CLEVELAND --- Charred remains of a torched LeBron James jersey were scattered among ashes and 10 spent wooden matchsticks on a sidewalk across the street from Quicken Loans Arena.
Over on Ontario Street, workers prepared to remove a massive 100-foot-high billboard of James, his arms outstretched, that has been a downtown tourist attraction for years.
Now, it's only a painful reminder of another Cleveland sports loss.
"It's a disgrace," Rev. Jesse Harris said, standing with a few onlookers under James' imposing figure. "It's time to bring it down."
One day after James ripped this city's heart out by saying he was leaving for Miami, Cleveland distanced itself from a family member.
James, the schoolboy star from Akron who revived a downtrodden NBA franchise and raised championship hopes for seven seasons with the Cavaliers, is no longer welcome.
By 10 a.m. Friday, every No. 23 jersey bearing James' name inside the Cavaliers' temporary gift shop at the arena had been boxed up and taken away.
Every banner with the MVP's face on it stripped from the walls. Every figurine, T-shirt, coffee mug and pennant associated with James was gone.
Upstairs in the team's offices, employees tossed mementos of James in garbage cans.
This wasn't a cleaning. This was a cleansing.
In a matter of hours, James went from the most-adored athlete in Cleveland history to its most hated. From hero to villain before the sun rose.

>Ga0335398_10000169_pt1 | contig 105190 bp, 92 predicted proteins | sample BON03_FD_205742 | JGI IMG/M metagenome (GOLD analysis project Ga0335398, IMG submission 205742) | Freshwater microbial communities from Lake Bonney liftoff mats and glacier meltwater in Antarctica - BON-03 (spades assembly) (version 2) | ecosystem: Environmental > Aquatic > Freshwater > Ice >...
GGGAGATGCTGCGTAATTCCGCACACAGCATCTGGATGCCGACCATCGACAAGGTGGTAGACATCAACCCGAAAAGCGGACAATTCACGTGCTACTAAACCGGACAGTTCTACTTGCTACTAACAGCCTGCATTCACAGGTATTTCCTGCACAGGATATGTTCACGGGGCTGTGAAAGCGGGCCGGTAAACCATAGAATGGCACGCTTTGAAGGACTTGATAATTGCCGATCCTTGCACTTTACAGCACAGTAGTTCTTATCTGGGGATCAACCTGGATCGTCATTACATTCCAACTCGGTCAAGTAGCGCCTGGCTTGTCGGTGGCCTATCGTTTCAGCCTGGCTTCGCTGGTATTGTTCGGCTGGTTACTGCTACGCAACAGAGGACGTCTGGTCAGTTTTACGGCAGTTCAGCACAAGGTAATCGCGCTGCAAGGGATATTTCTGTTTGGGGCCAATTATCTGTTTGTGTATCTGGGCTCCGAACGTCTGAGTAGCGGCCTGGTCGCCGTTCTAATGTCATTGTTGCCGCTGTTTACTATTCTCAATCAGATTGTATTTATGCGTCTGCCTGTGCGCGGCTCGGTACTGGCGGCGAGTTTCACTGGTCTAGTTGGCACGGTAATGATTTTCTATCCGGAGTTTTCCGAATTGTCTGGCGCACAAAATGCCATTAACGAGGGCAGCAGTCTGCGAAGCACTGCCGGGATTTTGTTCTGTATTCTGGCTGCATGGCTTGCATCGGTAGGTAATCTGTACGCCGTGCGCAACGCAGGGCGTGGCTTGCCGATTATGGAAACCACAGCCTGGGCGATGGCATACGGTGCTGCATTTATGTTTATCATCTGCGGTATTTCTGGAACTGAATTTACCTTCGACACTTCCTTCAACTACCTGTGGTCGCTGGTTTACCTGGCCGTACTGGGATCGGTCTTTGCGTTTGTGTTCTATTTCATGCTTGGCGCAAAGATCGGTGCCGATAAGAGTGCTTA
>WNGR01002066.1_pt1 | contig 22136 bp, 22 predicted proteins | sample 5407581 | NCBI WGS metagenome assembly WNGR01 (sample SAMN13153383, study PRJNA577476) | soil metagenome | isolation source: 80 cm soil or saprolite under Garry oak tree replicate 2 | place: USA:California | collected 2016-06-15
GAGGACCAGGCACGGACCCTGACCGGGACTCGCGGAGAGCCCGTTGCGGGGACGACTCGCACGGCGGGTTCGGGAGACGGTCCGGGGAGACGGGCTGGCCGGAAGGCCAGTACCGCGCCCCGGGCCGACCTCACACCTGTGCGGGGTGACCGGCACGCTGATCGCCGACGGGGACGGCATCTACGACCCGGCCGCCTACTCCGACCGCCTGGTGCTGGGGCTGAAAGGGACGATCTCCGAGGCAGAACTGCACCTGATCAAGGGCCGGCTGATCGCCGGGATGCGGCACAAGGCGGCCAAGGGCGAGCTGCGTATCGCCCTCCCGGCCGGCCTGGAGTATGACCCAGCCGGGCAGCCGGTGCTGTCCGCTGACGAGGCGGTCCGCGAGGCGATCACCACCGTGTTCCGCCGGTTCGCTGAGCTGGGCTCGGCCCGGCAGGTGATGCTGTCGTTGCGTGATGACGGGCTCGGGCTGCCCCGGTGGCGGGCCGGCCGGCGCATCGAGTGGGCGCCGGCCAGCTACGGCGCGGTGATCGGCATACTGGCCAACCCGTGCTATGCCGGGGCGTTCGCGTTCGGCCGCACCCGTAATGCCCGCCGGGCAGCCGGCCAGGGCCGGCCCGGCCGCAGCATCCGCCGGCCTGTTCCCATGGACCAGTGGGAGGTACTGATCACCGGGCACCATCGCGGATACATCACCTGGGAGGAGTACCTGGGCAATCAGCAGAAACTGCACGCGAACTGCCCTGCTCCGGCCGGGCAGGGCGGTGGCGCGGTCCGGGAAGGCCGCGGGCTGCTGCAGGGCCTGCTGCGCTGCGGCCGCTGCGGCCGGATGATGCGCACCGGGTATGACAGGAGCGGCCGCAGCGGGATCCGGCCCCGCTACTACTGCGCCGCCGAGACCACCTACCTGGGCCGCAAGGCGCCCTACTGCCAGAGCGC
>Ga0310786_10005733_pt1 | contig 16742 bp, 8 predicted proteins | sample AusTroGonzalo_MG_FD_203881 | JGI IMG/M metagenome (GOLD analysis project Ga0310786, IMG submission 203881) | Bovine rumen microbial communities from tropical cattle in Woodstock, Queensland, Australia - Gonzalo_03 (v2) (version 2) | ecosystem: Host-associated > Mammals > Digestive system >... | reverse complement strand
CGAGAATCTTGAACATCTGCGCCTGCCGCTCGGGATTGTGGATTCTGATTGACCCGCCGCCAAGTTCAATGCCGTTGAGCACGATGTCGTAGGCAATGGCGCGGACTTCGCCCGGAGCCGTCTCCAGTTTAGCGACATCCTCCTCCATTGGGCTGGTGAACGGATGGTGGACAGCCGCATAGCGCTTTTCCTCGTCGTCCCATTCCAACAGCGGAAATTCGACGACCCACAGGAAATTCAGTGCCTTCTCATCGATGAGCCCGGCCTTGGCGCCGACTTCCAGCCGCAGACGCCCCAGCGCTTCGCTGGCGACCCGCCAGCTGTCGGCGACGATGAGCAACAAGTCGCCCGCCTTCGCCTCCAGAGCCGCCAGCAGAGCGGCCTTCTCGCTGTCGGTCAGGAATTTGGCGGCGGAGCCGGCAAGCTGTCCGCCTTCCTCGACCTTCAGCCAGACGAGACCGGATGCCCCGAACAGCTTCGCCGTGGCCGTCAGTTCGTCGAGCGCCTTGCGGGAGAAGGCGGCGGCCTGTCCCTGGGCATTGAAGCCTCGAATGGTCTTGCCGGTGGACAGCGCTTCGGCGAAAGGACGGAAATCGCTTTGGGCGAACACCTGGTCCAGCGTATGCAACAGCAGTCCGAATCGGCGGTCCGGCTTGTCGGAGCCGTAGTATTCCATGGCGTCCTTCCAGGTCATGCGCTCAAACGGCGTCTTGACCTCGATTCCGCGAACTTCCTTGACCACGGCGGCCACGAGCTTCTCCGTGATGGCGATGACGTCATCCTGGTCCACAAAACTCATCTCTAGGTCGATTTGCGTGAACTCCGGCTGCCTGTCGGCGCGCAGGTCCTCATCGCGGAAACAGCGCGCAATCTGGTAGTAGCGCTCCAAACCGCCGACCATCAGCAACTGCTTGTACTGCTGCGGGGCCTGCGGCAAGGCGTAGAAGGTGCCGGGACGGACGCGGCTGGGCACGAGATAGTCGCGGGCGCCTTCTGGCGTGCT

The moment he announced on Thursday's nationally televised special that he was leaving to join Olympic teammates Dwyane Wade and Chris Bosh, Cleveland turned on him. Not everyone. Just about everyone. His most loyal fans couldn't understand why he would embarrass Ohio with the world watching.
Cleveland, whose economic woes had been softened by James' arrival and superstar ascension, never saw it coming.
Sure, there were reports he was leaning toward Miami but until James uttered: "I'm taking my talents to South Beach," no one here thought it was possible he had played his last game in a wine-and-gold uniform.
"I understand why he left, but he should have done it on a better note," said Bobby Beese, of Norwalk, Ohio. "It wasn't right."
Even those outside Cleveland felt it was mishandled.
"It seems everybody has a bad taste in their mouth, unless you're in Miami," Orlando Magic coach Stan Van Gundy said. "Just the way the whole thing was handled, on TV and everything."